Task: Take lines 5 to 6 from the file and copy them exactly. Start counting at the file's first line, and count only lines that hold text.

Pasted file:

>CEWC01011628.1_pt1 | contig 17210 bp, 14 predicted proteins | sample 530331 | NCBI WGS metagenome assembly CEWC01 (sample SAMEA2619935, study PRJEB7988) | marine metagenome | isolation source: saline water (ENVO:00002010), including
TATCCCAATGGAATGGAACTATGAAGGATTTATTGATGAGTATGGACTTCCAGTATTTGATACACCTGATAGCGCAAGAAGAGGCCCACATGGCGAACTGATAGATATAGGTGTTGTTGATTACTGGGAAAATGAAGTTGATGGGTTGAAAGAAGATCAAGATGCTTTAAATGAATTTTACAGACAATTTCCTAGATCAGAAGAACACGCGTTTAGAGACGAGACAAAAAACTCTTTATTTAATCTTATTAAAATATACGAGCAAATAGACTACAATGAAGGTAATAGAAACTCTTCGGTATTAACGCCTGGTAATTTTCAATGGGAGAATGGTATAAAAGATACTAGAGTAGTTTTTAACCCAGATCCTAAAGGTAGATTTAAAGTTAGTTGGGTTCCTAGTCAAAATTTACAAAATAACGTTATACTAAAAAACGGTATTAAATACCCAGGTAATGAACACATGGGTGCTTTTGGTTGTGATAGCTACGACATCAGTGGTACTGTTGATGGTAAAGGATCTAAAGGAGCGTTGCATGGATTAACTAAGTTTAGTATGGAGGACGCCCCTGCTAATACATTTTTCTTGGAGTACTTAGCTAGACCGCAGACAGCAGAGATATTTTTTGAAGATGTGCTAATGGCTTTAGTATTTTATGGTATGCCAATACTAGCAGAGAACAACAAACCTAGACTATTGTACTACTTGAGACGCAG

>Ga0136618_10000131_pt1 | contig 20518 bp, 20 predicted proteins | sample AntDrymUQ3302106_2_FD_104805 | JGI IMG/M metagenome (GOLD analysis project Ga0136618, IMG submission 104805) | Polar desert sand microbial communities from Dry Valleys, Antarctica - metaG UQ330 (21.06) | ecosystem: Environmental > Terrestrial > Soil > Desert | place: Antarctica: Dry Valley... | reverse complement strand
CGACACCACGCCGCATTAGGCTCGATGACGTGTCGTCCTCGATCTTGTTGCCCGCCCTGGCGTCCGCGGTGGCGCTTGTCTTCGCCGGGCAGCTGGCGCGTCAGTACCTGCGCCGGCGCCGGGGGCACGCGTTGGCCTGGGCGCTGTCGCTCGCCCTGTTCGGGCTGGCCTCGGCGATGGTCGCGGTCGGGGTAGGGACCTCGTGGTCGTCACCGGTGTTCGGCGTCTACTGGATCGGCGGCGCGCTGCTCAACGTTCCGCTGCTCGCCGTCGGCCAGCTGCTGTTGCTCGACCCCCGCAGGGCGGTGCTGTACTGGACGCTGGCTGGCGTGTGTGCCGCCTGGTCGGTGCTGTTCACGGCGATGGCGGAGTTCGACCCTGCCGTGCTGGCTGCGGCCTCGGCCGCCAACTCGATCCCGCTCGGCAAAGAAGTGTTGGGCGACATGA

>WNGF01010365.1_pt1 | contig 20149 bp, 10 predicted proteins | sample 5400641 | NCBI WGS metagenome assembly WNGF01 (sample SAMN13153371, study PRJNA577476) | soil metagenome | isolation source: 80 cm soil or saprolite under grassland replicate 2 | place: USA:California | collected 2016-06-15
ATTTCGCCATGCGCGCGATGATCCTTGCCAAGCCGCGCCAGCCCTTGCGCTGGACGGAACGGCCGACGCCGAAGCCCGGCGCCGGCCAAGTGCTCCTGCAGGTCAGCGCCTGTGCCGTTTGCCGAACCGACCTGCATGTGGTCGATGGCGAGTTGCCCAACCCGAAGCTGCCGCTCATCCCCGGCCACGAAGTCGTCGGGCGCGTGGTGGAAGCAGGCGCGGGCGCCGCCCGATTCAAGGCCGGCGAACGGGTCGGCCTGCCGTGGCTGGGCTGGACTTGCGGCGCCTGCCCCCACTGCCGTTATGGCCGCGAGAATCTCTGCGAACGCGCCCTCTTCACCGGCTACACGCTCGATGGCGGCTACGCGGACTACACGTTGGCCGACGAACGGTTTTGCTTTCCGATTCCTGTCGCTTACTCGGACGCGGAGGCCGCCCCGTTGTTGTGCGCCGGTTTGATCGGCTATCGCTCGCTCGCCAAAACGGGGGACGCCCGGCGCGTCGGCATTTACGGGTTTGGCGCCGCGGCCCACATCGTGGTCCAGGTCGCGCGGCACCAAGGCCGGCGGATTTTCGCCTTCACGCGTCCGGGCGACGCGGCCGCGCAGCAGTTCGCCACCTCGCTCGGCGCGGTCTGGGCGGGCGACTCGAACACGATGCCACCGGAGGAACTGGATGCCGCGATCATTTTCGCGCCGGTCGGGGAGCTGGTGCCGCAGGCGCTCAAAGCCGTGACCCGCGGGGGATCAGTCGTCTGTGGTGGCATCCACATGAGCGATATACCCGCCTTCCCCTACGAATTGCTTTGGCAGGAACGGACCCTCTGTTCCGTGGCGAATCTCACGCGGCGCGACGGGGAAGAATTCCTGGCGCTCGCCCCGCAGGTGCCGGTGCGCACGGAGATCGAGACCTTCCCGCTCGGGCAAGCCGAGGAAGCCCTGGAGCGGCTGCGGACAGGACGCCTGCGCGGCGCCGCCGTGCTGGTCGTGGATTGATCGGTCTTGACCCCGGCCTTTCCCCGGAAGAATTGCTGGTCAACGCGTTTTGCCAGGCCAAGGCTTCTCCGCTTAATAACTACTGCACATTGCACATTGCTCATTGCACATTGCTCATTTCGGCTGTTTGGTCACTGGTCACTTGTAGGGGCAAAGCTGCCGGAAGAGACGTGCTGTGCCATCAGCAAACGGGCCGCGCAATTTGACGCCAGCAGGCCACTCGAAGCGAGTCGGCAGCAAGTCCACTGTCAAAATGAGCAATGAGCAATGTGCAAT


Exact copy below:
>WNGF01010365.1_pt1 | contig 20149 bp, 10 predicted proteins | sample 5400641 | NCBI WGS metagenome assembly WNGF01 (sample SAMN13153371, study PRJNA577476) | soil metagenome | isolation source: 80 cm soil or saprolite under grassland replicate 2 | place: USA:California | collected 2016-06-15
ATTTCGCCATGCGCGCGATGATCCTTGCCAAGCCGCGCCAGCCCTTGCGCTGGACGGAACGGCCGACGCCGAAGCCCGGCGCCGGCCAAGTGCTCCTGCAGGTCAGCGCCTGTGCCGTTTGCCGAACCGACCTGCATGTGGTCGATGGCGAGTTGCCCAACCCGAAGCTGCCGCTCATCCCCGGCCACGAAGTCGTCGGGCGCGTGGTGGAAGCAGGCGCGGGCGCCGCCCGATTCAAGGCCGGCGAACGGGTCGGCCTGCCGTGGCTGGGCTGGACTTGCGGCGCCTGCCCCCACTGCCGTTATGGCCGCGAGAATCTCTGCGAACGCGCCCTCTTCACCGGCTACACGCTCGATGGCGGCTACGCGGACTACACGTTGGCCGACGAACGGTTTTGCTTTCCGATTCCTGTCGCTTACTCGGACGCGGAGGCCGCCCCGTTGTTGTGCGCCGGTTTGATCGGCTATCGCTCGCTCGCCAAAACGGGGGACGCCCGGCGCGTCGGCATTTACGGGTTTGGCGCCGCGGCCCACATCGTGGTCCAGGTCGCGCGGCACCAAGGCCGGCGGATTTTCGCCTTCACGCGTCCGGGCGACGCGGCCGCGCAGCAGTTCGCCACCTCGCTCGGCGCGGTCTGGGCGGGCGACTCGAACACGATGCCACCGGAGGAACTGGATGCCGCGATCATTTTCGCGCCGGTCGGGGAGCTGGTGCCGCAGGCGCTCAAAGCCGTGACCCGCGGGGGATCAGTCGTCTGTGGTGGCATCCACATGAGCGATATACCCGCCTTCCCCTACGAATTGCTTTGGCAGGAACGGACCCTCTGTTCCGTGGCGAATCTCACGCGGCGCGACGGGGAAGAATTCCTGGCGCTCGCCCCGCAGGTGCCGGTGCGCACGGAGATCGAGACCTTCCCGCTCGGGCAAGCCGAGGAAGCCCTGGAGCGGCTGCGGACAGGACGCCTGCGCGGCGCCGCCGTGCTGGTCGTGGATTGATCGGTCTTGACCCCGGCCTTTCCCCGGAAGAATTGCTGGTCAACGCGTTTTGCCAGGCCAAGGCTTCTCCGCTTAATAACTACTGCACATTGCACATTGCTCATTGCACATTGCTCATTTCGGCTGTTTGGTCACTGGTCACTTGTAGGGGCAAAGCTGCCGGAAGAGACGTGCTGTGCCATCAGCAAACGGGCCGCGCAATTTGACGCCAGCAGGCCACTCGAAGCGAGTCGGCAGCAAGTCCACTGTCAAAATGAGCAATGAGCAATGTGCAAT